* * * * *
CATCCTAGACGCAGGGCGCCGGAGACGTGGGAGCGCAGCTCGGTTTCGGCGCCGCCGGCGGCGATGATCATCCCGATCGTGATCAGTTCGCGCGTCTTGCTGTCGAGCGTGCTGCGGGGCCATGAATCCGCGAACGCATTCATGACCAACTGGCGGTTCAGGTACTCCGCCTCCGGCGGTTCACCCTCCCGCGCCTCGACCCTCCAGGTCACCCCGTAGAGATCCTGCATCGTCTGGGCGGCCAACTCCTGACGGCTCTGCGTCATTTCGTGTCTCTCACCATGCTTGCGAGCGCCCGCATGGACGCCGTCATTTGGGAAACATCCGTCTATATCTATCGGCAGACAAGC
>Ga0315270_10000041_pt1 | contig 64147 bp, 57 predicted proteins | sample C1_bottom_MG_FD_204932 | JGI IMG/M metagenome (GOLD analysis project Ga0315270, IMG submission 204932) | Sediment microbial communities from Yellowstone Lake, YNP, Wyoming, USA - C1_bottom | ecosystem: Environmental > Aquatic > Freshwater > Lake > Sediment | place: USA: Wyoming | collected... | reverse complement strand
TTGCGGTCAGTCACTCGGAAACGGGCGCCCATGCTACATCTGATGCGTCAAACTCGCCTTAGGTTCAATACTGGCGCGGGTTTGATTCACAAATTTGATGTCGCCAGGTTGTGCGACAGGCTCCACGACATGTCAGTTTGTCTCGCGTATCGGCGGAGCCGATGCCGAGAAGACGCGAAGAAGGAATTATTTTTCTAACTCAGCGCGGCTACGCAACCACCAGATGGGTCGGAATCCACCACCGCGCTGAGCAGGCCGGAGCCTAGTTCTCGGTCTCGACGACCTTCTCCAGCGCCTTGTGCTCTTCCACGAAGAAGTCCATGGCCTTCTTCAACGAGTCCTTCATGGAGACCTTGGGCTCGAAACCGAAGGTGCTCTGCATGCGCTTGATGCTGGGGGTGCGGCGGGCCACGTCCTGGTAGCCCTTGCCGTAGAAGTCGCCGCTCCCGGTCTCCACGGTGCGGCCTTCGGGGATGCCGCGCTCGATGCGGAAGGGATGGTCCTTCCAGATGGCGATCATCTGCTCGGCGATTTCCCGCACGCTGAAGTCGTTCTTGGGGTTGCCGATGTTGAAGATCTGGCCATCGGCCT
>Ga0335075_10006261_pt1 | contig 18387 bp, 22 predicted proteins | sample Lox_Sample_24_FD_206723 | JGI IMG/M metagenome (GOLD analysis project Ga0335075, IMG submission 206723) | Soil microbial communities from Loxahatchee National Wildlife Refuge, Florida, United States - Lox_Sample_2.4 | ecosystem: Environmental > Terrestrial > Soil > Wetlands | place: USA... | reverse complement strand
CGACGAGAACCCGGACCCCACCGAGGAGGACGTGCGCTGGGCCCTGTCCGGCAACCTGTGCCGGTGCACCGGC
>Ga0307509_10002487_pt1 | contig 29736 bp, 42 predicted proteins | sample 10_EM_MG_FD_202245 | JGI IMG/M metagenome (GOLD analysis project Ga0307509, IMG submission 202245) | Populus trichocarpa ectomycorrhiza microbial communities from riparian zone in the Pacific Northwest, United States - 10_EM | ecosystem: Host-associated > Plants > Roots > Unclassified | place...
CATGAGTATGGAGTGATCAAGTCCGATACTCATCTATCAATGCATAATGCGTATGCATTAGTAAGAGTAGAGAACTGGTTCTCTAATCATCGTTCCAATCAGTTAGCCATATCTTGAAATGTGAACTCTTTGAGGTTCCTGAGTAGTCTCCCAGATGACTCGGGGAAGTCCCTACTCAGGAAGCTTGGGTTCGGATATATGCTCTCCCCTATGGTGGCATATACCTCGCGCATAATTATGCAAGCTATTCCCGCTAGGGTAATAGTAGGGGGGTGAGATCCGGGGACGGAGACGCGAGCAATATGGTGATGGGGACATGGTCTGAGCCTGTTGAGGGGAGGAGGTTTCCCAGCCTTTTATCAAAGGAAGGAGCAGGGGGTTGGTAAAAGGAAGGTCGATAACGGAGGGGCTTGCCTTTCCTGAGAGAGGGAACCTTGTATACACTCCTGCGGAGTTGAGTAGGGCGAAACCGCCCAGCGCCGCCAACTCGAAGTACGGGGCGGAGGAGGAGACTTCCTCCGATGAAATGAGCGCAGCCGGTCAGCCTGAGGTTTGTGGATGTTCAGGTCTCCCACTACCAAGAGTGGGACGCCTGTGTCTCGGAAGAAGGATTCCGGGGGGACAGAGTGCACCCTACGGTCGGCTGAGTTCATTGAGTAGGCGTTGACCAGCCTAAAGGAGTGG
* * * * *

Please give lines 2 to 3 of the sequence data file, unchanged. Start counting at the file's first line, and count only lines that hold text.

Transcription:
>Ga0315270_10000041_pt1 | contig 64147 bp, 57 predicted proteins | sample C1_bottom_MG_FD_204932 | JGI IMG/M metagenome (GOLD analysis project Ga0315270, IMG submission 204932) | Sediment microbial communities from Yellowstone Lake, YNP, Wyoming, USA - C1_bottom | ecosystem: Environmental > Aquatic > Freshwater > Lake > Sediment | place: USA: Wyoming | collected... | reverse complement strand
TTGCGGTCAGTCACTCGGAAACGGGCGCCCATGCTACATCTGATGCGTCAAACTCGCCTTAGGTTCAATACTGGCGCGGGTTTGATTCACAAATTTGATGTCGCCAGGTTGTGCGACAGGCTCCACGACATGTCAGTTTGTCTCGCGTATCGGCGGAGCCGATGCCGAGAAGACGCGAAGAAGGAATTATTTTTCTAACTCAGCGCGGCTACGCAACCACCAGATGGGTCGGAATCCACCACCGCGCTGAGCAGGCCGGAGCCTAGTTCTCGGTCTCGACGACCTTCTCCAGCGCCTTGTGCTCTTCCACGAAGAAGTCCATGGCCTTCTTCAACGAGTCCTTCATGGAGACCTTGGGCTCGAAACCGAAGGTGCTCTGCATGCGCTTGATGCTGGGGGTGCGGCGGGCCACGTCCTGGTAGCCCTTGCCGTAGAAGTCGCCGCTCCCGGTCTCCACGGTGCGGCCTTCGGGGATGCCGCGCTCGATGCGGAAGGGATGGTCCTTCCAGATGGCGATCATCTGCTCGGCGATTTCCCGCACGCTGAAGTCGTTCTTGGGGTTGCCGATGTTGAAGATCTGGCCATCGGCCT